I've been listening to a Christian podcast since the beginning of the year and the theme recently has been the desert. There are tons of stories and imagery in the Bible that derive from this foreboding environment. I've spent the last few weeks listening, learning a lot, and pondering the desert in new ways. I also came to realize that I'm in a spiritual desert myself.
The podcast goes into great depth in analyzing different characteristics of the Biblical desert, which I won't do here (I'll add a link below for those interested in checking out the podcast).
One thing that really spoke to me, though is the need for respite during a desert trek. When there is only direct sun and torturous heat, people simply can't survive. Those who travel through the desert for days, weeks and even months can do so by catching their breath and resting in a sliver of shade.
Trees in the desert are often quite small, leafless and gnarly. They're a far-cry from an oak tree or a weeping willow. While the rare oasis does exist, most often shade is found under a prickly bush much smaller than your average adult.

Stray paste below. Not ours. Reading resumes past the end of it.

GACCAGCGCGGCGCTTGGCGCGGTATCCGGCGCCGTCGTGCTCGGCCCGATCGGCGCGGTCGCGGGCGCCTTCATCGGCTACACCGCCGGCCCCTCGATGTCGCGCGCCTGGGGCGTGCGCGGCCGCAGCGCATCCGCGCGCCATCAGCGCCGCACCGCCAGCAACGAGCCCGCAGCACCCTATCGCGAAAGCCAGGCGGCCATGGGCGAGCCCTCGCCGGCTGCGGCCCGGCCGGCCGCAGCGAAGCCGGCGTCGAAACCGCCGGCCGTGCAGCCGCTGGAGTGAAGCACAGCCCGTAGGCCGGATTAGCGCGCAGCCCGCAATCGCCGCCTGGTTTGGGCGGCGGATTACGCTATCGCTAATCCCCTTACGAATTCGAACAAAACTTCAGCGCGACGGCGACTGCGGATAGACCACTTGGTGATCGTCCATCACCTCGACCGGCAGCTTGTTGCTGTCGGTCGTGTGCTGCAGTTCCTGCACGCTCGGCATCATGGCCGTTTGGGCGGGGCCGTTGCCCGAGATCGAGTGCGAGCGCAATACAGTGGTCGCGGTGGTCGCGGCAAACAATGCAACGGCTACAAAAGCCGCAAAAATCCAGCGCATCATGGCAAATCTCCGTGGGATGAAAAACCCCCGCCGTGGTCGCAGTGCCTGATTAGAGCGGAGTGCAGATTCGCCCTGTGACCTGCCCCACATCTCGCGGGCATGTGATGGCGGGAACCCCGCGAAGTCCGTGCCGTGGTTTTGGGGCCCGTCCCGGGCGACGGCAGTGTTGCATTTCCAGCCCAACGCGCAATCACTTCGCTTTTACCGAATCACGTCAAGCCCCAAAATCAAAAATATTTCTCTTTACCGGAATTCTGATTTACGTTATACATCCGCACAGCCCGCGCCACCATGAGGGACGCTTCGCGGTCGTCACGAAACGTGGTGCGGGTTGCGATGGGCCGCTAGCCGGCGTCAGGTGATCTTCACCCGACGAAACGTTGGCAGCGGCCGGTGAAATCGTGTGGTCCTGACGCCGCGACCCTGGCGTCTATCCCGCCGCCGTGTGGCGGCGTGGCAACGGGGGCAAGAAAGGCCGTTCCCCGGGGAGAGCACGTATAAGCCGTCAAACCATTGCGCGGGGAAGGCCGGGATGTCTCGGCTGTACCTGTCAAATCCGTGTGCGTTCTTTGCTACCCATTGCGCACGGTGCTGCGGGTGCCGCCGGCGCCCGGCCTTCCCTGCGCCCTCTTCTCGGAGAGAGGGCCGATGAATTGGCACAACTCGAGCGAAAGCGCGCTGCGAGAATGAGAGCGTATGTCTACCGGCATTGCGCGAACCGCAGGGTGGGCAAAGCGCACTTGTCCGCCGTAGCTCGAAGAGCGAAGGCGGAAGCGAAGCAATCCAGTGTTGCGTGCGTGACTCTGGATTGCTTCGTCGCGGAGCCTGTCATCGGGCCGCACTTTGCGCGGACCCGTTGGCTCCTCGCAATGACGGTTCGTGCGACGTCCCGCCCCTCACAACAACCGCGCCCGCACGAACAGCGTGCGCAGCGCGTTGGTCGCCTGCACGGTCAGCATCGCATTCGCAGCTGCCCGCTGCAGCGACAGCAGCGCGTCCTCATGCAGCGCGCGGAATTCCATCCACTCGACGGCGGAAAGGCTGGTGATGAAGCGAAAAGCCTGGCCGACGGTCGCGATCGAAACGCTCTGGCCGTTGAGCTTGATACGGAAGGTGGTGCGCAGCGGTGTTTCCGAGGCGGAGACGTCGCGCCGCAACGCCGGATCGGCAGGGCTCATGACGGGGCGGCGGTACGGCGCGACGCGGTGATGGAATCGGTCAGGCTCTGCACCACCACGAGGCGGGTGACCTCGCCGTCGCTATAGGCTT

Imagining myself as that prickly bush or cactus gives me comfort. When I'm in the desert, I'm not luscious green or generously endowed with the fruit of the Spirit. I am prickly. I am barren. I am dry. But I can still be a place of respite for a fellow weary traveler.
Today I spent some time visiting a sick friend. I brought her a homecooked meal and sat listening to her heart's cry. I didn't heal her or fix her financial woes. I couldn't lift her out of the desert that she's in, but for an hour or two I gave her a bit of a reprieve from the elements that have beat her down.
We shared stories of our desert times; stories of isolation and pain, weakness and need. We encouraged each other to trust the process and the One who has us in His hand. Sitting under the shade of her mango tree, I felt God's presence and pleasure.
The Lord himself watches over you!
The Lord stands beside you as your protective shade.
"For where two or three gather in my name, there am I with them.”
So often, in our desert times, we feel worthless because we fall short of all the grandiose images we have of ourselves as super Christians and neighborhood heroes. In the desert, it's hard enough just to be and let the Lord stand protectively over us. But while we're at it, we should try to throw a little shade ourselves.
The BEMA Podcast 27: Images of the Desert — Rotem and Acacia (bemadiscipleship.com)